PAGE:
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Cotton trade worried over reports of lower crop; rates increase

G. Chandrashekhar

Mumbai , Nov. 25

THE cotton trade and industry is perplexed that reports of a substantially lower crop than earlier expected have begun to do the rounds in the market. As a result, cotton prices have reversed the softening trend and begun to firm up.

Since early this week, reports from important growing regions of Punjab, Gujarat, Maharashtra and Andhra Pradesh suggested smaller crop size either due to some crop damage (incessant rains) or exaggerated initial estimates.

"It is unclear where the truth lies because cotton crop size does not change so rapidly," remarked a well-known trader, who sought anonymity. There is also suspicion of a concerted move by some interests to arrest the falling price trend.

Incessant rains in Karnataka and Andhra Pradesh in the past week and even currently in parts of Tamil Nadu have caused concern in trade circles. Some estimates place the crop loss in the southern region at a maximum of five lakh bales. The Cotton Advisory Board (CAB) has estimated the national crop size at 255 lakh bales for 2005-06.

Exporters are primarily worried that firm prices would hurt execution of their contracts. A weak rupee may bring some relief, but export commitments have been made at competitive prices with expectation of a fall in domestic rates when arrivals surge.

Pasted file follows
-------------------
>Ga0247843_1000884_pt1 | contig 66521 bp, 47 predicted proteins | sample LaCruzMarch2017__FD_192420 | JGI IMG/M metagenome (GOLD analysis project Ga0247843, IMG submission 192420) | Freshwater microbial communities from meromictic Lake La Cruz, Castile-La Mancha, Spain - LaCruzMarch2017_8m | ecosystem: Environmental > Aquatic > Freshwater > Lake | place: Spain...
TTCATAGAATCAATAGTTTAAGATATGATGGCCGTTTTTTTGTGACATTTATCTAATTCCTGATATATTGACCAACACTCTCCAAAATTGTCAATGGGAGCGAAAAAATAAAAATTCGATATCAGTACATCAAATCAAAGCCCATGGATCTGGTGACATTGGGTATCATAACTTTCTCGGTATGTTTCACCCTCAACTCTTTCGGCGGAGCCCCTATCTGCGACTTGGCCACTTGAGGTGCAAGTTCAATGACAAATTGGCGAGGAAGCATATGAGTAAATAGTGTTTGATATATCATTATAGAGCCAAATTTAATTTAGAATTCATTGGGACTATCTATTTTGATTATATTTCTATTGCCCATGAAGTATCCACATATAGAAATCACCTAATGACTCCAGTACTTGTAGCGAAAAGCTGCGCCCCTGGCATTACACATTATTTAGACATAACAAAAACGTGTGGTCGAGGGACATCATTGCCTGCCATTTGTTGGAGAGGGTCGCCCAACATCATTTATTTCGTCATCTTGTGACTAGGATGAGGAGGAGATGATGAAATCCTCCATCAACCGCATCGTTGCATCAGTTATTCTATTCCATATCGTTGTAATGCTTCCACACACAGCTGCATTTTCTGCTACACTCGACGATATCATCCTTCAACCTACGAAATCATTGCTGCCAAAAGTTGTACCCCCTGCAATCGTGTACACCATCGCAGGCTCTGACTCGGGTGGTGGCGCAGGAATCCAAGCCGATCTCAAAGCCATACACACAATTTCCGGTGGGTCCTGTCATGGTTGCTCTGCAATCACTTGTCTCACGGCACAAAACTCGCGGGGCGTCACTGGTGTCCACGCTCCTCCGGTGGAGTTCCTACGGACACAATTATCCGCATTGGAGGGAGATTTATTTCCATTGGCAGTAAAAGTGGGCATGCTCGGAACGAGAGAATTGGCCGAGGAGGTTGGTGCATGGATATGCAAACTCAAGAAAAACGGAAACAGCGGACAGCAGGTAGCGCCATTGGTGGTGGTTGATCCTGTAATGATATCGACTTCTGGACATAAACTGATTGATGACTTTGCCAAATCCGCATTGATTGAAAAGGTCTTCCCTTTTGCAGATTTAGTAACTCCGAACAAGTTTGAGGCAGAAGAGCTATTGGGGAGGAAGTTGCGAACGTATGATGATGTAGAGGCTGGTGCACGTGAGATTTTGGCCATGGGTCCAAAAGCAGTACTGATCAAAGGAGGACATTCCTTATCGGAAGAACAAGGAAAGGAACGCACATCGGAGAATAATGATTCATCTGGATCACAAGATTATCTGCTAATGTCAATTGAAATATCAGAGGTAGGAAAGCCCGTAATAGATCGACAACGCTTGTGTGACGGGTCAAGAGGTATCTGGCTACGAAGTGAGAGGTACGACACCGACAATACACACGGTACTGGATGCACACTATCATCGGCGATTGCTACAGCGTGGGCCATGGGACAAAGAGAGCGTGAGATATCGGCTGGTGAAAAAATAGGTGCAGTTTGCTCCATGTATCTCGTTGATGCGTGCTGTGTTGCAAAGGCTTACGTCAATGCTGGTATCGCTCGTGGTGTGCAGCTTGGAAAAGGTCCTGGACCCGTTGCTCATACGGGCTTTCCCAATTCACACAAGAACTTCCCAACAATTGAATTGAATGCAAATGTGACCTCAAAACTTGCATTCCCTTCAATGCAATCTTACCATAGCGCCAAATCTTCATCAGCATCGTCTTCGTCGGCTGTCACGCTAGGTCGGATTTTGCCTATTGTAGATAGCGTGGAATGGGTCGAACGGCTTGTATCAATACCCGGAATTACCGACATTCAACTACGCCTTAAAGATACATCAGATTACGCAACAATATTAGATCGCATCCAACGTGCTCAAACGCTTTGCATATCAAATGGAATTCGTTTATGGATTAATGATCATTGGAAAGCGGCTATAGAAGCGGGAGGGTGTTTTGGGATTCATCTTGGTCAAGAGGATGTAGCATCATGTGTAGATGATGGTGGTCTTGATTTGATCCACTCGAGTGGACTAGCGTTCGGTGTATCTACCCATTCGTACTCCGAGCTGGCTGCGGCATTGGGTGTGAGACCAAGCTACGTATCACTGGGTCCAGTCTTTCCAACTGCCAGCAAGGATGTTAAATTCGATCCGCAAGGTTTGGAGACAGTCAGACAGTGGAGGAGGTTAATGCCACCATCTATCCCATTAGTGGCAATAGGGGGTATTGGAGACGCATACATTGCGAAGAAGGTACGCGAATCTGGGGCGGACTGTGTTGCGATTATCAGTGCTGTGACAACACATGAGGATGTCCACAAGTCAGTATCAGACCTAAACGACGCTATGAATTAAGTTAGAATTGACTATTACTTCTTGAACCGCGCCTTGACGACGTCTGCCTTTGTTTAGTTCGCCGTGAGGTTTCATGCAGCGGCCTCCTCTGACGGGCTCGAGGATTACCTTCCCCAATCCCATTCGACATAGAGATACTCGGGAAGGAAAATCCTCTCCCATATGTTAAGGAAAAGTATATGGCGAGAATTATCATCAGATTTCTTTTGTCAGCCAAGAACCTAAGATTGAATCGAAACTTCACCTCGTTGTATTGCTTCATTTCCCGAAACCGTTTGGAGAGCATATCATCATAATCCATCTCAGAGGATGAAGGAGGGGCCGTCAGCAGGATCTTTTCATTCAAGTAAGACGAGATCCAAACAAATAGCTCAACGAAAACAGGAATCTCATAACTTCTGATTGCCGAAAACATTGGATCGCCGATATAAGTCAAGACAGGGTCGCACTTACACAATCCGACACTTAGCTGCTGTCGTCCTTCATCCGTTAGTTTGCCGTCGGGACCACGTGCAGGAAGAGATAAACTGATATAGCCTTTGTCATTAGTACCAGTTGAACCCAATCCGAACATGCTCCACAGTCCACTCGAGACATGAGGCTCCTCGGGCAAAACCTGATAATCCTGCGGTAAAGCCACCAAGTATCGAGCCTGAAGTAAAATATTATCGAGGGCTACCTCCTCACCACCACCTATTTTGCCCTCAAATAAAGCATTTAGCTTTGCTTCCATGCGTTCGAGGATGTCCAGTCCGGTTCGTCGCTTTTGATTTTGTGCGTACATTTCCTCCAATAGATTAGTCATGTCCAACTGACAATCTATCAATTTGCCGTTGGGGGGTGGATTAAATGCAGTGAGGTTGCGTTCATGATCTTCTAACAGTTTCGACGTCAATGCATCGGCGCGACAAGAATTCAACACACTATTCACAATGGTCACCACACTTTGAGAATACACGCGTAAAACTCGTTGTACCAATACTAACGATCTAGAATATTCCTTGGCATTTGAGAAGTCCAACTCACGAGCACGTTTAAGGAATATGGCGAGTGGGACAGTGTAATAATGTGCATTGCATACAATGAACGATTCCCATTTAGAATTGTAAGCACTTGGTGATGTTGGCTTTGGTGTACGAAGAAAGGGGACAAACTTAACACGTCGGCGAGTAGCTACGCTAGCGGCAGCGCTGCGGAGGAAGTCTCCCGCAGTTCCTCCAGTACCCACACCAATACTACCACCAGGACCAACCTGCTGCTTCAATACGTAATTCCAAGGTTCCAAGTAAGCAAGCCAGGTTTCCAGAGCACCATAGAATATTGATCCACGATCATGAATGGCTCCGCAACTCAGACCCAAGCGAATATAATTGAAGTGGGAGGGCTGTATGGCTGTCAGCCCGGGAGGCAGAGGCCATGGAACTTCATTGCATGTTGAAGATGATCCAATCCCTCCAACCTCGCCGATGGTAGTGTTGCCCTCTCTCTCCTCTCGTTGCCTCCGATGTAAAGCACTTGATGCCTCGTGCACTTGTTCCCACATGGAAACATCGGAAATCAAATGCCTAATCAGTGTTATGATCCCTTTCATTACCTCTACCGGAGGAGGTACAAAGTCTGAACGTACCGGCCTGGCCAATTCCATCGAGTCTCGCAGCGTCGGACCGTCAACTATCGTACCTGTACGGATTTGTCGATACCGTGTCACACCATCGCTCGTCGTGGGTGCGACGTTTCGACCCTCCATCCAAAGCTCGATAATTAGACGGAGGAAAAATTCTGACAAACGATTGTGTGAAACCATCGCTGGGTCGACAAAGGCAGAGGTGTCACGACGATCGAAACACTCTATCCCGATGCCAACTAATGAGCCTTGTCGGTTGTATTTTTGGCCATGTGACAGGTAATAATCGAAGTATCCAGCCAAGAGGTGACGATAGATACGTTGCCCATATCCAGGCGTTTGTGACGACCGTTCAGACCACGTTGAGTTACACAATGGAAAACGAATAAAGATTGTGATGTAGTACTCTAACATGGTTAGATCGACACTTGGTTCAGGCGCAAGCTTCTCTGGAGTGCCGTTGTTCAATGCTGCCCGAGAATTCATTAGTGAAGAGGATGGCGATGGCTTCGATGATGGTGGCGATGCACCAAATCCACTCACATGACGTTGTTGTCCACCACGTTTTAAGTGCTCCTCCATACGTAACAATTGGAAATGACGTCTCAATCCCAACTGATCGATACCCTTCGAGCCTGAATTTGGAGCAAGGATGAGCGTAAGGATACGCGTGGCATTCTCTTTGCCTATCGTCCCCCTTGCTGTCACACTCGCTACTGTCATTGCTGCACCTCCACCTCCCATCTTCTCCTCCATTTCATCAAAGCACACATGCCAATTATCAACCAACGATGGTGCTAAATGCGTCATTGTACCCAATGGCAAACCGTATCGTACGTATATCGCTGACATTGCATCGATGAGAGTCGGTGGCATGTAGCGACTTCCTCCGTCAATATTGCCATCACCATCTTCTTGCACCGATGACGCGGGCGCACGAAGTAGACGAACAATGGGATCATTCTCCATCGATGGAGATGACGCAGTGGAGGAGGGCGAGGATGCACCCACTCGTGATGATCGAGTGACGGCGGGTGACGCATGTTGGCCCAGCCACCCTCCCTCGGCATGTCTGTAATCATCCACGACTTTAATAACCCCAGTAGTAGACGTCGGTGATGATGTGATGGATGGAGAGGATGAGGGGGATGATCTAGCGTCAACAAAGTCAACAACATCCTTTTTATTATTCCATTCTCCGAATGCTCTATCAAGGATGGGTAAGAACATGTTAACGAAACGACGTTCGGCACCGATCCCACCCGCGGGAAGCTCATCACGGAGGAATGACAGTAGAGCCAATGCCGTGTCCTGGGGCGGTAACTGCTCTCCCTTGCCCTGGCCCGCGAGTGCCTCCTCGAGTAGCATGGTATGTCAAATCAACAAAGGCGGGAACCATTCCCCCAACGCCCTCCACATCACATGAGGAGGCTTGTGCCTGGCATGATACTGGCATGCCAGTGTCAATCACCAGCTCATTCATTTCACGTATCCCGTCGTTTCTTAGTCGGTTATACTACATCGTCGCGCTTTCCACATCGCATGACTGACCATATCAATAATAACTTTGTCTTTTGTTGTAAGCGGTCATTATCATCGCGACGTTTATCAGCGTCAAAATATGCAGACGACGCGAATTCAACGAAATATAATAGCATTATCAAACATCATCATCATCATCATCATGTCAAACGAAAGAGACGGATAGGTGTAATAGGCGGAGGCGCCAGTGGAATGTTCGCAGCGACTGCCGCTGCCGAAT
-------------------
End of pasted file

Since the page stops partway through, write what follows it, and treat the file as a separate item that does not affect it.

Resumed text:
Export commitments for over 10 lakh bales have been made so far at prices ranging between 50 and 55 cents a pound. Major destinations are in Asia — China, Thailand, Indonesia, Taiwan and Bangladesh.

In October, market arrivals aggregated 12 lakh bales and for November, the projection is 25 lakh bales. Currently, daily arrivals average one-lakh bales. In December, market arrivals would tend to gather further momentum and as much as 50-55 lakh bales could be expected, according to traders.

The market is poised for a downward correction by early next month when arrivals pick up across the country. But whether or not there is truth in the reports circulating in the market is a matter for investigation by the CAB and concerned authorities.

Even assuming a slightly lower crop than initially estimated, supplies would still be at record levels because of huge opening stocks.

It is also estimated that as much as three lakh bales of extra-long stable cotton may be imported this season.

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